9. 5 out of 5

    Hen

    Interesting insights into issues encountered by a black woman working for the Navy. She seems to have been talented but the book only spoke in generalities of her work in computer based ship structure so I couldn't judge for myself. Some bias issues depend on the observer's position and much here is self described by Raye. Even so it seems clear she had to really work to get ahead, as she surely did, and I admire that quality. Interesting insights into issues encountered by a black woman working for the Navy. She seems to have been talented but the book only spoke in generalities of her work in computer based ship structure so I couldn't judge for myself. Some bias issues depend on the observer's position and much here is self described by Raye. Even so it seems clear she had to really work to get ahead, as she surely did, and I admire that quality.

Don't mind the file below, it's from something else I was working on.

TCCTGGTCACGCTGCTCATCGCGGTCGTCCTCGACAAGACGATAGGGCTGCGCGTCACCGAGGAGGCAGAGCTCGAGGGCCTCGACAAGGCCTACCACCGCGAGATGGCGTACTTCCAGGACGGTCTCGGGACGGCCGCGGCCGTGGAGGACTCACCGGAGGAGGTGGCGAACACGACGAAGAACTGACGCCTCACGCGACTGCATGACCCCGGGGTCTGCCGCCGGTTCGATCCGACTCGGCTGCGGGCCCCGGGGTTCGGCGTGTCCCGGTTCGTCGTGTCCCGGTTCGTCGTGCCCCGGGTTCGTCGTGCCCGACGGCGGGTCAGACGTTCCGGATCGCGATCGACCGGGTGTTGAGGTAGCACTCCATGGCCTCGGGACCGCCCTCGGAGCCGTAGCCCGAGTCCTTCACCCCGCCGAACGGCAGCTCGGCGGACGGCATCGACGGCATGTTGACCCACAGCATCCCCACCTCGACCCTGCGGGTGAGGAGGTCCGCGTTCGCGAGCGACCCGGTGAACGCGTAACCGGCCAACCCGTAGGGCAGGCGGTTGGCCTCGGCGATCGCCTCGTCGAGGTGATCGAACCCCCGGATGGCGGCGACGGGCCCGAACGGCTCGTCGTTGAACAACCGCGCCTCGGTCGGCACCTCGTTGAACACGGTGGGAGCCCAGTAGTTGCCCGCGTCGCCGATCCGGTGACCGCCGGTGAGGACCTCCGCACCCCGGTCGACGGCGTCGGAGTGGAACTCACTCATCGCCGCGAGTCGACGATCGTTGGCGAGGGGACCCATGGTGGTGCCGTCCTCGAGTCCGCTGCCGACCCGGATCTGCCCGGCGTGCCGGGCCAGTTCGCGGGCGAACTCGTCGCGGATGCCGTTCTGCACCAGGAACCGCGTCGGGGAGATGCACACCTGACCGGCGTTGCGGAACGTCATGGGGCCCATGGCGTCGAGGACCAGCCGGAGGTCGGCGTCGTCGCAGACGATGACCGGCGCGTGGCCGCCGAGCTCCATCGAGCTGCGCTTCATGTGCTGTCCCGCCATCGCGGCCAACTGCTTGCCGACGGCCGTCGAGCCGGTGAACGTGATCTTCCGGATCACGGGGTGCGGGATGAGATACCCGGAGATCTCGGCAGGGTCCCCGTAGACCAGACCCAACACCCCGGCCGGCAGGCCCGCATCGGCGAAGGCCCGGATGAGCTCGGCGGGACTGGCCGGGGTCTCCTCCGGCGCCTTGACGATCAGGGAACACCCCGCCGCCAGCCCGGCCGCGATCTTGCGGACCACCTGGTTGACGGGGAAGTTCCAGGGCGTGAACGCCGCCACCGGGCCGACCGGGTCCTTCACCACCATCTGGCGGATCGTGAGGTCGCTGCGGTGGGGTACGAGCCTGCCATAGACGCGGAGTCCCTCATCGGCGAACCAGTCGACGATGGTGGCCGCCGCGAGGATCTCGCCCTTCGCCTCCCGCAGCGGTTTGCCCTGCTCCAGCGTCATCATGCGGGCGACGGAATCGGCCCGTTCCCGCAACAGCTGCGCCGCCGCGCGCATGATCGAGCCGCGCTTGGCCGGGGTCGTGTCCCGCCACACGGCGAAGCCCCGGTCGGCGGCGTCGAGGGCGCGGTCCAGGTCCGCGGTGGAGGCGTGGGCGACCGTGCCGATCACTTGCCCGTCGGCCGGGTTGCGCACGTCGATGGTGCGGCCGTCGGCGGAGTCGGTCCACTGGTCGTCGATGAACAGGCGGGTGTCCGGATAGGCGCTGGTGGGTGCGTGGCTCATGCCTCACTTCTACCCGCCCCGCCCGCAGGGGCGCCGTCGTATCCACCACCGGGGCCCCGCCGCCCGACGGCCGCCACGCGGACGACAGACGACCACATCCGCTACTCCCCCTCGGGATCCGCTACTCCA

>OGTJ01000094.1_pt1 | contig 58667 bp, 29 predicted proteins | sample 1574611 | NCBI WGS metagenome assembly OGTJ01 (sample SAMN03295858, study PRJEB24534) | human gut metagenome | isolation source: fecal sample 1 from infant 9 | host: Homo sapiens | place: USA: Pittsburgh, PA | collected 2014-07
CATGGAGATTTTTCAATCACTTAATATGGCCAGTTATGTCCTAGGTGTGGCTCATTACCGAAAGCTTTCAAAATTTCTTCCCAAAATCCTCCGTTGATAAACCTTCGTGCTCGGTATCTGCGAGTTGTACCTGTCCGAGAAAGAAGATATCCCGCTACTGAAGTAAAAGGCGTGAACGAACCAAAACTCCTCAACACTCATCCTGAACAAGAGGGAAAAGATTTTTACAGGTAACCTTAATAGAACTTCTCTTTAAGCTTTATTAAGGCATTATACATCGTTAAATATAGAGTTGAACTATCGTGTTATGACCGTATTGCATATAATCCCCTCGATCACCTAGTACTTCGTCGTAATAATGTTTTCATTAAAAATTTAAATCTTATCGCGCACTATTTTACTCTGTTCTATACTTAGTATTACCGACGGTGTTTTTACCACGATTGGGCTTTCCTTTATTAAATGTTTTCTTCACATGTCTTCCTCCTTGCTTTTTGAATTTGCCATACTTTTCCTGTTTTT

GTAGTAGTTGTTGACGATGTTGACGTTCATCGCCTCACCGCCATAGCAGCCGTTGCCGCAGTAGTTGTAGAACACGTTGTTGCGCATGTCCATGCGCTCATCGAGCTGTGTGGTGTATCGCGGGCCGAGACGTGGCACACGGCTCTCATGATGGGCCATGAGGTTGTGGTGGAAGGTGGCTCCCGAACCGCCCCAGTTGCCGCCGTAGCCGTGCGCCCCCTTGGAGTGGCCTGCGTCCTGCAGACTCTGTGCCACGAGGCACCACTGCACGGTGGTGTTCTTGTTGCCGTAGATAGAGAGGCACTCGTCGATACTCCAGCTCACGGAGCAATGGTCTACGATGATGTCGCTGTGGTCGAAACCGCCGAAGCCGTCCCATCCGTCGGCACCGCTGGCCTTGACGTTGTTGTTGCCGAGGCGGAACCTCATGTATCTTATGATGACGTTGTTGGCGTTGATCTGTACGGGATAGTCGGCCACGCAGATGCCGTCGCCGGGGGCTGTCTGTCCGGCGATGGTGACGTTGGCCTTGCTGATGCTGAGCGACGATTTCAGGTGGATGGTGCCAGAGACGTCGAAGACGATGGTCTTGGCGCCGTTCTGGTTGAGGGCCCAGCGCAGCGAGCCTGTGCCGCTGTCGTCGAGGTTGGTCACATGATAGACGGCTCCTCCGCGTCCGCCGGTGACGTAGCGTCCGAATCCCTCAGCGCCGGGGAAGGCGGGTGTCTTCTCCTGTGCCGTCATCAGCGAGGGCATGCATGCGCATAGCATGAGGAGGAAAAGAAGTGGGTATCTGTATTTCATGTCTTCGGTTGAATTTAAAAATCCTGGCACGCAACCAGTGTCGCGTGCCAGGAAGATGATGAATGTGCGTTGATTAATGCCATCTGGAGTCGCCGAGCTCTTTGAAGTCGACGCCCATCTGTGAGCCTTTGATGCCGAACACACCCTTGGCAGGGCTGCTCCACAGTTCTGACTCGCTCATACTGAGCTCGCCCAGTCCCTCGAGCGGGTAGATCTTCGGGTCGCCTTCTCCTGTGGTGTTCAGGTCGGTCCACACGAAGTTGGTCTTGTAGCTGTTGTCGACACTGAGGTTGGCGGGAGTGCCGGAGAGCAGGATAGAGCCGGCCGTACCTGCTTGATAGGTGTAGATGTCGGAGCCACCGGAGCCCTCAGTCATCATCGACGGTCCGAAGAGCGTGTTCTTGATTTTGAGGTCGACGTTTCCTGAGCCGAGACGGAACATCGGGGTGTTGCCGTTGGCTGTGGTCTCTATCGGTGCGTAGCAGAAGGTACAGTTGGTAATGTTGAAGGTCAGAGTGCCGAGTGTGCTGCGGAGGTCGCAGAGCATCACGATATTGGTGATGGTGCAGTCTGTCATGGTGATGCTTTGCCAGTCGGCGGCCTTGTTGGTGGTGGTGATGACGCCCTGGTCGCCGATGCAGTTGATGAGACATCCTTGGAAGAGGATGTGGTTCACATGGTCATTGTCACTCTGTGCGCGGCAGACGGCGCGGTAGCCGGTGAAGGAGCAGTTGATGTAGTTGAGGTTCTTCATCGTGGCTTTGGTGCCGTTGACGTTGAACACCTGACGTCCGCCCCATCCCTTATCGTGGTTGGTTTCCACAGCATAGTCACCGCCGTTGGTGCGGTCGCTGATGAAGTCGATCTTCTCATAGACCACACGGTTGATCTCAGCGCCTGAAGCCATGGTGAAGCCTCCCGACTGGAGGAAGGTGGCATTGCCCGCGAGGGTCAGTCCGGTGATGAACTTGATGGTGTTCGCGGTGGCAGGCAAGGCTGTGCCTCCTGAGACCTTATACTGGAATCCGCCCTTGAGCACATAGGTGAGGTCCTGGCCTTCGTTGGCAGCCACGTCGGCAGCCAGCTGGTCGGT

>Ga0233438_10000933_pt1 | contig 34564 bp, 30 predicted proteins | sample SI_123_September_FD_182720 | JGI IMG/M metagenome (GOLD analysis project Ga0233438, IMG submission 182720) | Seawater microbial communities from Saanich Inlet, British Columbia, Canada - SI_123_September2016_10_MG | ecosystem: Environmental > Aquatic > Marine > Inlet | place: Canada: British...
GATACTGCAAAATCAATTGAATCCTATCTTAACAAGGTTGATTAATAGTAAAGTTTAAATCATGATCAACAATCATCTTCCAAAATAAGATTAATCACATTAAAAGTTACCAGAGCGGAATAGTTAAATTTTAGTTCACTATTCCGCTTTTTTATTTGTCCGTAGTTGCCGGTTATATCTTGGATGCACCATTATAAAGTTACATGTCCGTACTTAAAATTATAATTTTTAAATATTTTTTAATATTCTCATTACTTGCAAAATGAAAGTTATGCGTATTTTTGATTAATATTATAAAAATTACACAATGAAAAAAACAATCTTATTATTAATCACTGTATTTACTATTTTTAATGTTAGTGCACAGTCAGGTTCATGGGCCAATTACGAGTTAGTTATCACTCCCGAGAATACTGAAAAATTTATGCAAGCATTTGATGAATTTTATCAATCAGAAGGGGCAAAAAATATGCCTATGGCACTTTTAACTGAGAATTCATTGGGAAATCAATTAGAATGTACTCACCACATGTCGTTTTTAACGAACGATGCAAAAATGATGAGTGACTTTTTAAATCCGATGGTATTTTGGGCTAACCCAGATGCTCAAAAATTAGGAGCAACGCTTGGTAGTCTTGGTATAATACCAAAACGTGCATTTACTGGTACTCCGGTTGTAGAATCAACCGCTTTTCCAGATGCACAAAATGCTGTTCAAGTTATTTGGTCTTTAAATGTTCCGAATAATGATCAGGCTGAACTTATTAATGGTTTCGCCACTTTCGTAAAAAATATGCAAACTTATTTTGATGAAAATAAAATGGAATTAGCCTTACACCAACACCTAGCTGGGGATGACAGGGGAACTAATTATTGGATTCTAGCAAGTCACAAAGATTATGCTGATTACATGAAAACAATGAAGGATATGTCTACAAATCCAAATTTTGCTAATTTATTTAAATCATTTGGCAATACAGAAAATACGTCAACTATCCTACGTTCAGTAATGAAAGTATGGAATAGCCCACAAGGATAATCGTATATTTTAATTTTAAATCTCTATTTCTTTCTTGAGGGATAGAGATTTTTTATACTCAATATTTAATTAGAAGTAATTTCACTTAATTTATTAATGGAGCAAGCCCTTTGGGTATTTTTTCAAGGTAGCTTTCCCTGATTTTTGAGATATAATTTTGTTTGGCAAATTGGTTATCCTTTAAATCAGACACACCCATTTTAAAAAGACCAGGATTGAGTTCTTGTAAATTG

10. 5 out of 5

    April Myers

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    Jacqueline

  12. 5 out of 5

    Kelly

  13. 4 out of 5

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  14. 5 out of 5

    Melanie Meyer

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    Lewis Miller

  17. 4 out of 5

    Louriene Ford

  18. 5 out of 5

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  19. 4 out of 5

    Laura Daly

  20. 4 out of 5

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  21. 4 out of 5

    Samantha Smith

  22. 5 out of 5

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  23. 4 out of 5

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  24. 4 out of 5

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  25. 4 out of 5

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  26. 4 out of 5

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  27. 5 out of 5

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  28. 4 out of 5

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  29. 5 out of 5

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    Joyce